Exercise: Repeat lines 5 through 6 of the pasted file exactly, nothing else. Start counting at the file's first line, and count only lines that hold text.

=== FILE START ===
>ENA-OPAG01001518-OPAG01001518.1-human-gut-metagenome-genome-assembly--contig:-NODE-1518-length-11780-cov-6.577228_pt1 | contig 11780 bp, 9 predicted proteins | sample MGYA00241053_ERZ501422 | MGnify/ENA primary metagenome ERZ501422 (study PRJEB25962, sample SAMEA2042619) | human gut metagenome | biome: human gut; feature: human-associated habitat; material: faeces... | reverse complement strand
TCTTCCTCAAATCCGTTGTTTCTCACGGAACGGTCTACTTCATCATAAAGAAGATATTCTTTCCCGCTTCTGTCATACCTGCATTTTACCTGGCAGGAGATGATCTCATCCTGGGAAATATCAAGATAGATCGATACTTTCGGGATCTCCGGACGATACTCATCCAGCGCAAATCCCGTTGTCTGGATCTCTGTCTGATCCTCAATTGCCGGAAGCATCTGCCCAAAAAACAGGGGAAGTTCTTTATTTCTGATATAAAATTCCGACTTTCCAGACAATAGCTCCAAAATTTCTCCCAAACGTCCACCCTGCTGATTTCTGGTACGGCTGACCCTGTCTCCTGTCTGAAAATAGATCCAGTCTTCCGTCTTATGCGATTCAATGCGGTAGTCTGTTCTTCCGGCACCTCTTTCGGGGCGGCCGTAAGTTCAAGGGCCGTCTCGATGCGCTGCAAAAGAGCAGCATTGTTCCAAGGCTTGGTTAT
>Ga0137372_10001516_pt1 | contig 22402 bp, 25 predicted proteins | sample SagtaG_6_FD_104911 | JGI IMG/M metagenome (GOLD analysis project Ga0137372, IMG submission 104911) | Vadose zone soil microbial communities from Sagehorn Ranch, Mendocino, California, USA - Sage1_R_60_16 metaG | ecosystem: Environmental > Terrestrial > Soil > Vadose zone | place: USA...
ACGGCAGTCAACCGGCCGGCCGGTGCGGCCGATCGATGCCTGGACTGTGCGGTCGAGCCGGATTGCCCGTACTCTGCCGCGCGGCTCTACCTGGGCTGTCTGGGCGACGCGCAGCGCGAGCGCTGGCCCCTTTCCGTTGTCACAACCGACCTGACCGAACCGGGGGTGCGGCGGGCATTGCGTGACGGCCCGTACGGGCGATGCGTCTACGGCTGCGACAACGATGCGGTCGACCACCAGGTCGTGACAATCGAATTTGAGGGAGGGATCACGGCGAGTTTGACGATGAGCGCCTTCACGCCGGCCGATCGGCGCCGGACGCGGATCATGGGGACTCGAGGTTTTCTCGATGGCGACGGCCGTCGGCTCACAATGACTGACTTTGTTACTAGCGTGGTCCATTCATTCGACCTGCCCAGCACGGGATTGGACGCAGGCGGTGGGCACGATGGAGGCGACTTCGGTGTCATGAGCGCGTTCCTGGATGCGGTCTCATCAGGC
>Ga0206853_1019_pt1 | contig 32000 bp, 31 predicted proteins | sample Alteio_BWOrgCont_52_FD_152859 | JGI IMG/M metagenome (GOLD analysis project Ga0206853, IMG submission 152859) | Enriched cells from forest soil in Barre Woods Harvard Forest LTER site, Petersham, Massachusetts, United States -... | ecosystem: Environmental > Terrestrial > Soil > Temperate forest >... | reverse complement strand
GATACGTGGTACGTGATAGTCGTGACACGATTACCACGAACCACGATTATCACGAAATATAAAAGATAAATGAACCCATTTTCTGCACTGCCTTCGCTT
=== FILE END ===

>Ga0206853_1019_pt1 | contig 32000 bp, 31 predicted proteins | sample Alteio_BWOrgCont_52_FD_152859 | JGI IMG/M metagenome (GOLD analysis project Ga0206853, IMG submission 152859) | Enriched cells from forest soil in Barre Woods Harvard Forest LTER site, Petersham, Massachusetts, United States -... | ecosystem: Environmental > Terrestrial > Soil > Temperate forest >... | reverse complement strand
GATACGTGGTACGTGATAGTCGTGACACGATTACCACGAACCACGATTATCACGAAATATAAAAGATAAATGAACCCATTTTCTGCACTGCCTTCGCTT